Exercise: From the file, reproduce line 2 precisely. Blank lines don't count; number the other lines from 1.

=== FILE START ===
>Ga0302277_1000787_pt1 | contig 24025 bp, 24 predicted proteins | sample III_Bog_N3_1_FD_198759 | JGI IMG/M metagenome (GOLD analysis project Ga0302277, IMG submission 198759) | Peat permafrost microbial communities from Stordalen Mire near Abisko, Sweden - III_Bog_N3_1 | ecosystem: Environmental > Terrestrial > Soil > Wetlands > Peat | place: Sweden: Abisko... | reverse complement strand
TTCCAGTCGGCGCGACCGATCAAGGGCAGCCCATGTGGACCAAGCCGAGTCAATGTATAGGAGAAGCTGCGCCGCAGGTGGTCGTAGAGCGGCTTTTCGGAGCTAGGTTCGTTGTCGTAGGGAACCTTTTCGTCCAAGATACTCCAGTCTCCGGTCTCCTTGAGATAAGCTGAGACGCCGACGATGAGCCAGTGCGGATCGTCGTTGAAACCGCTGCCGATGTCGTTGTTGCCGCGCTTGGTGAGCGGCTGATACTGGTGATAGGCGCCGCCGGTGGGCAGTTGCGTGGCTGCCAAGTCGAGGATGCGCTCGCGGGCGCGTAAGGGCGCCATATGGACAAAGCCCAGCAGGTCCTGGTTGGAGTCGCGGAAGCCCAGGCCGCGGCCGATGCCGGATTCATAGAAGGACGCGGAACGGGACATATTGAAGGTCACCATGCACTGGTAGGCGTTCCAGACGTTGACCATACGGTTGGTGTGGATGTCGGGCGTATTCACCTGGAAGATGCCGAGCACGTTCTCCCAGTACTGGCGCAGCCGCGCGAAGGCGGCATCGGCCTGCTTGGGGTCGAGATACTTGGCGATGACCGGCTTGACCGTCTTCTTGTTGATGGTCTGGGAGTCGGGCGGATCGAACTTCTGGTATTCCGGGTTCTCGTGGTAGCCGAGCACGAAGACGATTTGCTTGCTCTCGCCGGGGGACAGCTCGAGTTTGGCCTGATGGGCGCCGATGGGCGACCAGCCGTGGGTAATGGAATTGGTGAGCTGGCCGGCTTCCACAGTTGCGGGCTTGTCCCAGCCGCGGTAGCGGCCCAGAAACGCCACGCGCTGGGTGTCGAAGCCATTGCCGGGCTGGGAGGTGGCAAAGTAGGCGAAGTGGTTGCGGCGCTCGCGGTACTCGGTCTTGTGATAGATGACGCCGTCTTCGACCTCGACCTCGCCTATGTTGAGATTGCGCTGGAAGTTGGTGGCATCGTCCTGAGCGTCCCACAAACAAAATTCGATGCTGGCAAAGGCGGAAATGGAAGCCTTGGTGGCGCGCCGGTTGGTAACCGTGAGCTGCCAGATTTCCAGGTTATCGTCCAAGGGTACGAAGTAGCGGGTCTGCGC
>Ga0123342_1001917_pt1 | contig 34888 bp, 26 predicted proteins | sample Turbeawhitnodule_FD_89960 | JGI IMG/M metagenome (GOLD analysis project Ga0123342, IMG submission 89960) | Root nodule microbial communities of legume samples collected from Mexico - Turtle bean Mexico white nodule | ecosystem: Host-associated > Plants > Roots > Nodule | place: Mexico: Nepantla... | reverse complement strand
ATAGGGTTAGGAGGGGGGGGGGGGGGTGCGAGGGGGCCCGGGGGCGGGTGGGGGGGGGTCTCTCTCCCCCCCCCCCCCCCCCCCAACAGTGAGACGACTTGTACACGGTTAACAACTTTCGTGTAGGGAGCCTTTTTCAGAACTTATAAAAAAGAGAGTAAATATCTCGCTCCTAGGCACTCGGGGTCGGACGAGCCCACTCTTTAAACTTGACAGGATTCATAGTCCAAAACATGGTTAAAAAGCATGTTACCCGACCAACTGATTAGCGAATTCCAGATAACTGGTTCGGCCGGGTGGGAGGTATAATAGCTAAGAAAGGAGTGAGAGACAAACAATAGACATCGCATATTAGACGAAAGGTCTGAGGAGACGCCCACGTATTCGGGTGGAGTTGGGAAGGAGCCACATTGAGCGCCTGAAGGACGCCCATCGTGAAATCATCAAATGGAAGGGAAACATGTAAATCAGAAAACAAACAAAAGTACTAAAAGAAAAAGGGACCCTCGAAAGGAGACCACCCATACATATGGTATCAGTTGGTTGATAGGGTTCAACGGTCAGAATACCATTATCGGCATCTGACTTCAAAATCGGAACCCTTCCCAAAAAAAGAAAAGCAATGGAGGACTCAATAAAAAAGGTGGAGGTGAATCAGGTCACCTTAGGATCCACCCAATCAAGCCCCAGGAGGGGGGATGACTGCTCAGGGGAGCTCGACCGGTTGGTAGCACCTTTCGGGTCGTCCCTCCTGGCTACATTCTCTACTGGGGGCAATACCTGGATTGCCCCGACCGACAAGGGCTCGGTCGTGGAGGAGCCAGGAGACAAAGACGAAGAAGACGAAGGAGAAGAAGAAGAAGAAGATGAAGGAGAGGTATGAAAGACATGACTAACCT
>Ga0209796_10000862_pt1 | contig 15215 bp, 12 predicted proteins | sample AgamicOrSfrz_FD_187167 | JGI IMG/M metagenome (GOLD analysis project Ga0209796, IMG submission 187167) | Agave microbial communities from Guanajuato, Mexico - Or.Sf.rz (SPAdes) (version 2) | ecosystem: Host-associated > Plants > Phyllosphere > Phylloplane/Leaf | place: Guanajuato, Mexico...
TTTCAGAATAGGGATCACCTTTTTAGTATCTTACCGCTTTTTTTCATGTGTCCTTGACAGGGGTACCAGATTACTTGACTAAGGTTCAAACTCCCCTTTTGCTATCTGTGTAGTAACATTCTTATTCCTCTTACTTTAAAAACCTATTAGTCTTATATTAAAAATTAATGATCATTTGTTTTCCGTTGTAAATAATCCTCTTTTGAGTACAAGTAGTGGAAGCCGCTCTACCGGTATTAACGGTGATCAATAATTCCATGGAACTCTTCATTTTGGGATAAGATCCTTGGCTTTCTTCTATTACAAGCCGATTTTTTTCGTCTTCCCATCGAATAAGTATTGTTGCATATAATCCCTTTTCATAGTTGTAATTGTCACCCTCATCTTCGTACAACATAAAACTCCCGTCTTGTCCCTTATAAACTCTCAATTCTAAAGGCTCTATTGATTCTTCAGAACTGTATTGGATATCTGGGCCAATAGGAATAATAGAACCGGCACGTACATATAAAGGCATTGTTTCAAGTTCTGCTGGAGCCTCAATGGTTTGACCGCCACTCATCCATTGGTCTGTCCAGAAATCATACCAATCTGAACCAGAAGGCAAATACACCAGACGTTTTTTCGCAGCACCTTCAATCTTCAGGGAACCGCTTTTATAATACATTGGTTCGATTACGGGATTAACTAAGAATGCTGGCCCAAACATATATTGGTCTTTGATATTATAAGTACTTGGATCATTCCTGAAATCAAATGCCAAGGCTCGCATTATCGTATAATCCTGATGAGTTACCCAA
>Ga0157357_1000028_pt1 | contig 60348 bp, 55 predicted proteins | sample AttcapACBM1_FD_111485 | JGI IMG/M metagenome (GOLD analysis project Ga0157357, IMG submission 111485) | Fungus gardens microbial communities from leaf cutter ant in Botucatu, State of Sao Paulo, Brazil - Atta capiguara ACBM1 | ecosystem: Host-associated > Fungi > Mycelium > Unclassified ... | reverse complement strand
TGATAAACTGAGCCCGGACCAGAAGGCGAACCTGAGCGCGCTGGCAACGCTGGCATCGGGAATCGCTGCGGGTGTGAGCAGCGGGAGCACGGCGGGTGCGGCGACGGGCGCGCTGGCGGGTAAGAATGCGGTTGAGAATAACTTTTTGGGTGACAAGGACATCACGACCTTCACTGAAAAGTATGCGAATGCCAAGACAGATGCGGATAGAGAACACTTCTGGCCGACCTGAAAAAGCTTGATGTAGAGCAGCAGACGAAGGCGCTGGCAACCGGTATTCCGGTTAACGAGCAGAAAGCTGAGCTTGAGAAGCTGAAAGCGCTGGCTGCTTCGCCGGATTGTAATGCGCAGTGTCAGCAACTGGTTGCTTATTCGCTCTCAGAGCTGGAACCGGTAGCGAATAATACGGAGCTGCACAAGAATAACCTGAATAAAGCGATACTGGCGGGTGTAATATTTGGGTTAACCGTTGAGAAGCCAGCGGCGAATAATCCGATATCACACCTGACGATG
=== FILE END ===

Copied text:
TTCCAGTCGGCGCGACCGATCAAGGGCAGCCCATGTGGACCAAGCCGAGTCAATGTATAGGAGAAGCTGCGCCGCAGGTGGTCGTAGAGCGGCTTTTCGGAGCTAGGTTCGTTGTCGTAGGGAACCTTTTCGTCCAAGATACTCCAGTCTCCGGTCTCCTTGAGATAAGCTGAGACGCCGACGATGAGCCAGTGCGGATCGTCGTTGAAACCGCTGCCGATGTCGTTGTTGCCGCGCTTGGTGAGCGGCTGATACTGGTGATAGGCGCCGCCGGTGGGCAGTTGCGTGGCTGCCAAGTCGAGGATGCGCTCGCGGGCGCGTAAGGGCGCCATATGGACAAAGCCCAGCAGGTCCTGGTTGGAGTCGCGGAAGCCCAGGCCGCGGCCGATGCCGGATTCATAGAAGGACGCGGAACGGGACATATTGAAGGTCACCATGCACTGGTAGGCGTTCCAGACGTTGACCATACGGTTGGTGTGGATGTCGGGCGTATTCACCTGGAAGATGCCGAGCACGTTCTCCCAGTACTGGCGCAGCCGCGCGAAGGCGGCATCGGCCTGCTTGGGGTCGAGATACTTGGCGATGACCGGCTTGACCGTCTTCTTGTTGATGGTCTGGGAGTCGGGCGGATCGAACTTCTGGTATTCCGGGTTCTCGTGGTAGCCGAGCACGAAGACGATTTGCTTGCTCTCGCCGGGGGACAGCTCGAGTTTGGCCTGATGGGCGCCGATGGGCGACCAGCCGTGGGTAATGGAATTGGTGAGCTGGCCGGCTTCCACAGTTGCGGGCTTGTCCCAGCCGCGGTAGCGGCCCAGAAACGCCACGCGCTGGGTGTCGAAGCCATTGCCGGGCTGGGAGGTGGCAAAGTAGGCGAAGTGGTTGCGGCGCTCGCGGTACTCGGTCTTGTGATAGATGACGCCGTCTTCGACCTCGACCTCGCCTATGTTGAGATTGCGCTGGAAGTTGGTGGCATCGTCCTGAGCGTCCCACAAACAAAATTCGATGCTGGCAAAGGCGGAAATGGAAGCCTTGGTGGCGCGCCGGTTGGTAACCGTGAGCTGCCAGATTTCCAGGTTATCGTCCAAGGGTACGAAGTAGCGGGTCTGCGC